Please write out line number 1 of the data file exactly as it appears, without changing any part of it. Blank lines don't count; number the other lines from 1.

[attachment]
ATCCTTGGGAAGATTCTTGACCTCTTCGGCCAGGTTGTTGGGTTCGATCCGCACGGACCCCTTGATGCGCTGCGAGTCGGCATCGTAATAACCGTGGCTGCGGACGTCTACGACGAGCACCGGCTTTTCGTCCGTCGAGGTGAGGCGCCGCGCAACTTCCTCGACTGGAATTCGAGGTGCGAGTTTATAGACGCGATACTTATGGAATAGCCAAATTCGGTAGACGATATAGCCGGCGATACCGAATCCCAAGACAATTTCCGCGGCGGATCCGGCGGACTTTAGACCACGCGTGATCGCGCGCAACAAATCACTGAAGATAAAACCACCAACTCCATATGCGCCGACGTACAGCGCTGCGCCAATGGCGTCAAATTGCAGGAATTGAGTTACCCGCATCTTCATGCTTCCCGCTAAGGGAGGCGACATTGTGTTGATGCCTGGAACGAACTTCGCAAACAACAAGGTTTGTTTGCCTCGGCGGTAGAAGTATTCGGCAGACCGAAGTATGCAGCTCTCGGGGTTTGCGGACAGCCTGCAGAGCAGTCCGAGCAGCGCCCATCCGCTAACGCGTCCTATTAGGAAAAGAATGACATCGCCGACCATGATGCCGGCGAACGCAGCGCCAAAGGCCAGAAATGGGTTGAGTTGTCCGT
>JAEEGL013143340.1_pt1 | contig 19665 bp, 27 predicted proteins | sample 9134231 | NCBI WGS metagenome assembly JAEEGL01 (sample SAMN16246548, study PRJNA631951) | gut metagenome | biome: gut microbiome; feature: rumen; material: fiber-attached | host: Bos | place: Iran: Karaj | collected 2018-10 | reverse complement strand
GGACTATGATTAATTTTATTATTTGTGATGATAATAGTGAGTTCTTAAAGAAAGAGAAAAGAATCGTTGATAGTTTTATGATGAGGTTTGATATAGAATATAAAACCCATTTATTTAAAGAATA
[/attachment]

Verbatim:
ATCCTTGGGAAGATTCTTGACCTCTTCGGCCAGGTTGTTGGGTTCGATCCGCACGGACCCCTTGATGCGCTGCGAGTCGGCATCGTAATAACCGTGGCTGCGGACGTCTACGACGAGCACCGGCTTTTCGTCCGTCGAGGTGAGGCGCCGCGCAACTTCCTCGACTGGAATTCGAGGTGCGAGTTTATAGACGCGATACTTATGGAATAGCCAAATTCGGTAGACGATATAGCCGGCGATACCGAATCCCAAGACAATTTCCGCGGCGGATCCGGCGGACTTTAGACCACGCGTGATCGCGCGCAACAAATCACTGAAGATAAAACCACCAACTCCATATGCGCCGACGTACAGCGCTGCGCCAATGGCGTCAAATTGCAGGAATTGAGTTACCCGCATCTTCATGCTTCCCGCTAAGGGAGGCGACATTGTGTTGATGCCTGGAACGAACTTCGCAAACAACAAGGTTTGTTTGCCTCGGCGGTAGAAGTATTCGGCAGACCGAAGTATGCAGCTCTCGGGGTTTGCGGACAGCCTGCAGAGCAGTCCGAGCAGCGCCCATCCGCTAACGCGTCCTATTAGGAAAAGAATGACATCGCCGACCATGATGCCGGCGAACGCAGCGCCAAAGGCCAGAAATGGGTTGAGTTGTCCGT